Australia’s deteriorating strategic outlook

Australia’s strategic outlook is deteriorating and, for the first time since World War II, we face an increased prospect of threat from a major power. This means that a major change in Australia’s approach to the management of strategic risk is needed.

Strategic risk is a grey area in which governments need to make critical assessments of capability, motive and intent. Over recent decades, judgements in this area have relied heavily on the conclusion that the capabilities required for a serious assault on Australia simply didn’t exist in our region. In contrast, in the years ahead, the level of capability able to be brought to bear against Australia will increase, so judgements relating to contingencies and the associated warning time will need to rely less on evidence of capability and more on assessments of motive and intent. Such areas for judgement are inherently ambiguous and uncertain.

In particular, China’s economic and political influence continues to grow, and its program of military modernisation and expansion is ambitious. The latter means that the comfortable judgements of previous years about the limited levels of capability within our region are no longer appropriate. The potential warning time is now shorter, because capability levels are higher and will increase yet further. This observation applies both to shorter term contingencies and, increasingly, to more serious contingencies credible in the foreseeable future.

It’s important not to designate China as inevitably hostile to Australia, and to recognise in any case that there would be constraints on the expansion of its military influence. Beyond the short to medium term, there would be intrinsic difficulties in operating in waters potentially dominated by Indian anti-access capabilities, and there’s potential, too, for Indonesia to develop significant sea-denial capabilities. Nevertheless, China’s aggressive policies towards the South China Sea and elsewhere are grounds for concern that it seeks political domination over countries in its region, including countries in Southeast Asia and including Australia. It’s China, therefore, that could come to pose serious challenges for Australian defence policy.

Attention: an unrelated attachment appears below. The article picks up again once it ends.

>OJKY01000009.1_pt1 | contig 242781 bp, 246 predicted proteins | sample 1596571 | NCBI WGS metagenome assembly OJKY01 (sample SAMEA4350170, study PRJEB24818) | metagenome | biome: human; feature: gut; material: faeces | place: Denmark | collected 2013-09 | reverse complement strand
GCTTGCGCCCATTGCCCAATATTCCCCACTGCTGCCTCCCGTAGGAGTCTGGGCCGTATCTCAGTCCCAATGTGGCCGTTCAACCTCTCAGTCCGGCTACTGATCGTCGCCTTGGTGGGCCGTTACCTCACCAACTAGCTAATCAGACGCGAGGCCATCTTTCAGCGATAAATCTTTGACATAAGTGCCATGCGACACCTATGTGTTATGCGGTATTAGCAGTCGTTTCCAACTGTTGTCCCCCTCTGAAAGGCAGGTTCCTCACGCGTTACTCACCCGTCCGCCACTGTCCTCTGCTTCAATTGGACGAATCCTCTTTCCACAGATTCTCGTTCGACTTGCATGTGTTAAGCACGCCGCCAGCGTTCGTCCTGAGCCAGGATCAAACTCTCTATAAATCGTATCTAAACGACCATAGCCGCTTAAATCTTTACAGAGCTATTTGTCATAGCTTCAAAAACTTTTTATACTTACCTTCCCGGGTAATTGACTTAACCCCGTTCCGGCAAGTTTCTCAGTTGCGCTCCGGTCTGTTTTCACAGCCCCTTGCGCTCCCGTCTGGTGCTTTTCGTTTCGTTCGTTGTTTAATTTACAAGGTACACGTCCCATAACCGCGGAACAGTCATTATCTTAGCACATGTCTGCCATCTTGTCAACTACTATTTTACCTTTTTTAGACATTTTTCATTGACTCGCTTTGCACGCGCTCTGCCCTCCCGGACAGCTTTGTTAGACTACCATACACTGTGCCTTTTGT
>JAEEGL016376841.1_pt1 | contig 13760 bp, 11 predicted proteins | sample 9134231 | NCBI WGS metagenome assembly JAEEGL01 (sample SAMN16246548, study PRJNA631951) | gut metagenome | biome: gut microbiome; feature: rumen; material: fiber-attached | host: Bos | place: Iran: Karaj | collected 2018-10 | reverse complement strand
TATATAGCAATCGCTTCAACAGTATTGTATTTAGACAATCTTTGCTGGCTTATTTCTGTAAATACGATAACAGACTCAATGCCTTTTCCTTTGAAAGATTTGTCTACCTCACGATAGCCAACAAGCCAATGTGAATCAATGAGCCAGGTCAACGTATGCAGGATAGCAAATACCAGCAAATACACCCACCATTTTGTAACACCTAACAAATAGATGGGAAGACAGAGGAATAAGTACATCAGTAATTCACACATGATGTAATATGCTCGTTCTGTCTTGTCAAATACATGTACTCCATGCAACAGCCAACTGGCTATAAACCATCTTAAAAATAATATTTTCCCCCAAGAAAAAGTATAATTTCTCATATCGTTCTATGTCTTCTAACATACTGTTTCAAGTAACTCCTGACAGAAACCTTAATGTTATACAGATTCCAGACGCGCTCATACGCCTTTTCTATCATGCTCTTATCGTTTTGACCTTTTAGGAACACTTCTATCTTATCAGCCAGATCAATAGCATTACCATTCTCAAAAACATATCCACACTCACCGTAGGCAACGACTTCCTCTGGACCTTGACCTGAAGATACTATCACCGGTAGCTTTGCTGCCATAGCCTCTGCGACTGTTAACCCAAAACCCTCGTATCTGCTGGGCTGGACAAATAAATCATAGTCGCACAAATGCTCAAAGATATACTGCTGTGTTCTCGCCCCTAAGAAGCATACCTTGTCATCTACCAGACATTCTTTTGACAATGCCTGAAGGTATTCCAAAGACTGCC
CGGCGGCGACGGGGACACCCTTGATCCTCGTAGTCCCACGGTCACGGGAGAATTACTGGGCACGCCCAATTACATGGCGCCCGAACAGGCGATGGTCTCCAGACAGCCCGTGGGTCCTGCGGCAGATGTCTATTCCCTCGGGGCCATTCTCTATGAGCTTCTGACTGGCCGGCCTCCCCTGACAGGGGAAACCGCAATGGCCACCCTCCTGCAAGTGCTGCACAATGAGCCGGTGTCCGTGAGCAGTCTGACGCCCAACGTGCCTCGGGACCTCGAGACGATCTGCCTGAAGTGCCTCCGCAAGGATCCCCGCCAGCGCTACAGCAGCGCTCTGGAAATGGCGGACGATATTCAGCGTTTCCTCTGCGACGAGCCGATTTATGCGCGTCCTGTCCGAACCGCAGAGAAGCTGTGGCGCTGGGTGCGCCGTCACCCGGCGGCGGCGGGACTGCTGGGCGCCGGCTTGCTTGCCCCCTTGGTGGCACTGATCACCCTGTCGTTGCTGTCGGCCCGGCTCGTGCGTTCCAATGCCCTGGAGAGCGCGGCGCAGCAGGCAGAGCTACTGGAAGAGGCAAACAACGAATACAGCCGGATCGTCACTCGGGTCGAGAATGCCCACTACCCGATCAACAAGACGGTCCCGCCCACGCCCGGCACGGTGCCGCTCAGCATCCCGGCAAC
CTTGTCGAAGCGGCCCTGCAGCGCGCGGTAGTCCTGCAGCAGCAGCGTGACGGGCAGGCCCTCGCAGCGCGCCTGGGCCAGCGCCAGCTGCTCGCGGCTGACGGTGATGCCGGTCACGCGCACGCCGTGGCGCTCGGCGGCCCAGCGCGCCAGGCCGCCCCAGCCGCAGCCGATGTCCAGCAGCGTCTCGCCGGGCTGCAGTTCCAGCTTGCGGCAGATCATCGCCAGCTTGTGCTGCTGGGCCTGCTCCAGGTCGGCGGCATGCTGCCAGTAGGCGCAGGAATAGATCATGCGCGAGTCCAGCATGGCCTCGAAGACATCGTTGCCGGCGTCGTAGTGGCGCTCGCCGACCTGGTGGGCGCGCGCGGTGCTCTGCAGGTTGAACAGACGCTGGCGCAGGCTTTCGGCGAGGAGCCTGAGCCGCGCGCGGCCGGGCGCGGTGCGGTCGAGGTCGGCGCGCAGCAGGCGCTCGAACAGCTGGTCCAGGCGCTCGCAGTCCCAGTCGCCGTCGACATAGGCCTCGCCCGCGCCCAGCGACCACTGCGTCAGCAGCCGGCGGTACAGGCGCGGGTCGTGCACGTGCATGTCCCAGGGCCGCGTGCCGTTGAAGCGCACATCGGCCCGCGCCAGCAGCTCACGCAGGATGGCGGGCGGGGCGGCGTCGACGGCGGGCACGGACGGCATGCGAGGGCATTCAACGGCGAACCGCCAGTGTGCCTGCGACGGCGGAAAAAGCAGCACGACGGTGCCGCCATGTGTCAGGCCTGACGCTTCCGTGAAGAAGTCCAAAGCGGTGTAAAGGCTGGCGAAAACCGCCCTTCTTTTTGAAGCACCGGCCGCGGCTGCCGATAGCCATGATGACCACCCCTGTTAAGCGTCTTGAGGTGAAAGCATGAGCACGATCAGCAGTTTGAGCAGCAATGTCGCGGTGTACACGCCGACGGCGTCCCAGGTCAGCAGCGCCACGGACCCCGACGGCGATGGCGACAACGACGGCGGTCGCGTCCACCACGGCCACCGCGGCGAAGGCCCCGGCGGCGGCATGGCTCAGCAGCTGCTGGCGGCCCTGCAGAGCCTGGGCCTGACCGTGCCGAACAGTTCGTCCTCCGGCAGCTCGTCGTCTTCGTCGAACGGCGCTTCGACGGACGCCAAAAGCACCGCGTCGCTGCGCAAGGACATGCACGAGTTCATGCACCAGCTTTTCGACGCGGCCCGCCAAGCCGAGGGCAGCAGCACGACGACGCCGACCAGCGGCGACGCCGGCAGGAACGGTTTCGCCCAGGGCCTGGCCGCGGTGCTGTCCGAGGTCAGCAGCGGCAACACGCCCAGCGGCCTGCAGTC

We need also to keep a watchful eye on Indonesia against the possibility that Islamist extremism will come to dominate that country. This isn’t the country’s current trajectory, but the security consequences for Australia of such a development would be severe, especially if Indonesia over the years ahead were to become a major regional power.

How should Australia respond? Contingencies that are credible in the shorter term could now be characterised by higher levels of intensity and technological sophistication than those of earlier decades. This means that readiness and sustainability need to be increased: we need higher training levels, a demonstrable and sustainable surge capacity, increased stocks of munitions, more maintenance spares, a robust fuel supply system, and modernised operational bases, especially in the north of Australia.

For the longer term, the key issue is whether there’s a sound basis for the timely expansion of the ADF. In many ways, the expansion base is impressive, in that relevant capabilities already exist or are in the forward program, although not necessarily in the right numbers. Matters that would benefit from specific examination include the development of an Australian equivalent of an anti-access and area denial capability (especially for our vulnerable northern and western approaches) and an improved capacity for antisubmarine warfare.

The prospect of shortened warning times now needs to be a major factor in today’s defence planning. Much more thought needs to be given to planning for the expansion of the ADF and its capacity to engage in high-intensity conflict in our own defence—in a way that we haven’t previously had to consider. Planning for the defence of Australia needs to take the new realities into account, including by re-examining the ADF’s preparedness levels and the lead times for key elements of the expansion base. The conduct of operations further afield, and Defence’s involvement in counterterrorism, mustn’t be allowed to distract either from the effort that needs to go into this planning or from the funding that enhanced capabilities will require.

This is the executive summary of an ASPI Strategic Insights paper, Australia’s management of strategic risk in the new era, released today.